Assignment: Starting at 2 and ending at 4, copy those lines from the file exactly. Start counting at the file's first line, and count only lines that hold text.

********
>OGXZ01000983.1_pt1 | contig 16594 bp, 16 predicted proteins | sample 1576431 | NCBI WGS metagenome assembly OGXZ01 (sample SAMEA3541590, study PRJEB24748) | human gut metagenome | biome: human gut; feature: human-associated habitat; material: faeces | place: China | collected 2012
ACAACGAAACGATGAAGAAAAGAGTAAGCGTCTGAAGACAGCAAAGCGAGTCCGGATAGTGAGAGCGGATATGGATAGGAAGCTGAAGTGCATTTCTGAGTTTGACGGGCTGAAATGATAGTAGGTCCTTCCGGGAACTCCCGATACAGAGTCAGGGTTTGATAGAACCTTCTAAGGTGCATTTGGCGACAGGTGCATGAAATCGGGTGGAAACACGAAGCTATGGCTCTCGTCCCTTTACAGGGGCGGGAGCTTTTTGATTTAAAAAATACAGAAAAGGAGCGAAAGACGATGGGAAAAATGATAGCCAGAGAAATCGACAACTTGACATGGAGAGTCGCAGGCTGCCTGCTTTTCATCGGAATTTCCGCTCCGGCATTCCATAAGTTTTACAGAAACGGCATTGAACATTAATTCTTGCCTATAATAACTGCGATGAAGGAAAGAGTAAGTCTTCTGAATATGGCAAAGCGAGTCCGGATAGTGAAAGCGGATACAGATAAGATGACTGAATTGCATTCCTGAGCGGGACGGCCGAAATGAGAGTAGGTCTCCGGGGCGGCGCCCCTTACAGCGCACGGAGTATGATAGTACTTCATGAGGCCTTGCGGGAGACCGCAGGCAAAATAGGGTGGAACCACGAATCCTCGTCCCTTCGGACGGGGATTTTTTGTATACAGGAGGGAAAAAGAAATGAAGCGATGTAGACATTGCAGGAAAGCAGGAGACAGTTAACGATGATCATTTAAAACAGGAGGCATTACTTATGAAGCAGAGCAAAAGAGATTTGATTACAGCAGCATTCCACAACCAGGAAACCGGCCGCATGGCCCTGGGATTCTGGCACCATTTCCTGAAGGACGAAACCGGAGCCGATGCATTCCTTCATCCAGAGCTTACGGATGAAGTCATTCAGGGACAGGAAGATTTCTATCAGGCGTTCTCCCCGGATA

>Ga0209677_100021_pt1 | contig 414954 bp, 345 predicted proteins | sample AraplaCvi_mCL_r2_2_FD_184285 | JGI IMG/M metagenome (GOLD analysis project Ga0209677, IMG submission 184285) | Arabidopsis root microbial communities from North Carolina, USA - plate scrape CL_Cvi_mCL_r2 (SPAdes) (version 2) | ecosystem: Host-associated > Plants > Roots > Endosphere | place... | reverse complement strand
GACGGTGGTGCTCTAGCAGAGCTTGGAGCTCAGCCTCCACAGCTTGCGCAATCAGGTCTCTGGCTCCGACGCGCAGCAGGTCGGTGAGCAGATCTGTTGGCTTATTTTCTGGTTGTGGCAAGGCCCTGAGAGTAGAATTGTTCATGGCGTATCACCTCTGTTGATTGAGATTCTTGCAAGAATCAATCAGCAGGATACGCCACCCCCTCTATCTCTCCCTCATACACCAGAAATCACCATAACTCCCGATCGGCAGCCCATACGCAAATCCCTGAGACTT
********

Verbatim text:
ACAACGAAACGATGAAGAAAAGAGTAAGCGTCTGAAGACAGCAAAGCGAGTCCGGATAGTGAGAGCGGATATGGATAGGAAGCTGAAGTGCATTTCTGAGTTTGACGGGCTGAAATGATAGTAGGTCCTTCCGGGAACTCCCGATACAGAGTCAGGGTTTGATAGAACCTTCTAAGGTGCATTTGGCGACAGGTGCATGAAATCGGGTGGAAACACGAAGCTATGGCTCTCGTCCCTTTACAGGGGCGGGAGCTTTTTGATTTAAAAAATACAGAAAAGGAGCGAAAGACGATGGGAAAAATGATAGCCAGAGAAATCGACAACTTGACATGGAGAGTCGCAGGCTGCCTGCTTTTCATCGGAATTTCCGCTCCGGCATTCCATAAGTTTTACAGAAACGGCATTGAACATTAATTCTTGCCTATAATAACTGCGATGAAGGAAAGAGTAAGTCTTCTGAATATGGCAAAGCGAGTCCGGATAGTGAAAGCGGATACAGATAAGATGACTGAATTGCATTCCTGAGCGGGACGGCCGAAATGAGAGTAGGTCTCCGGGGCGGCGCCCCTTACAGCGCACGGAGTATGATAGTACTTCATGAGGCCTTGCGGGAGACCGCAGGCAAAATAGGGTGGAACCACGAATCCTCGTCCCTTCGGACGGGGATTTTTTGTATACAGGAGGGAAAAAGAAATGAAGCGATGTAGACATTGCAGGAAAGCAGGAGACAGTTAACGATGATCATTTAAAACAGGAGGCATTACTTATGAAGCAGAGCAAAAGAGATTTGATTACAGCAGCATTCCACAACCAGGAAACCGGCCGCATGGCCCTGGGATTCTGGCACCATTTCCTGAAGGACGAAACCGGAGCCGATGCATTCCTTCATCCAGAGCTTACGGATGAAGTCATTCAGGGACAGGAAGATTTCTATCAGGCGTTCTCCCCGGATA

>Ga0209677_100021_pt1 | contig 414954 bp, 345 predicted proteins | sample AraplaCvi_mCL_r2_2_FD_184285 | JGI IMG/M metagenome (GOLD analysis project Ga0209677, IMG submission 184285) | Arabidopsis root microbial communities from North Carolina, USA - plate scrape CL_Cvi_mCL_r2 (SPAdes) (version 2) | ecosystem: Host-associated > Plants > Roots > Endosphere | place... | reverse complement strand
GACGGTGGTGCTCTAGCAGAGCTTGGAGCTCAGCCTCCACAGCTTGCGCAATCAGGTCTCTGGCTCCGACGCGCAGCAGGTCGGTGAGCAGATCTGTTGGCTTATTTTCTGGTTGTGGCAAGGCCCTGAGAGTAGAATTGTTCATGGCGTATCACCTCTGTTGATTGAGATTCTTGCAAGAATCAATCAGCAGGATACGCCACCCCCTCTATCTCTCCCTCATACACCAGAAATCACCATAACTCCCGATCGGCAGCCCATACGCAAATCCCTGAGACTT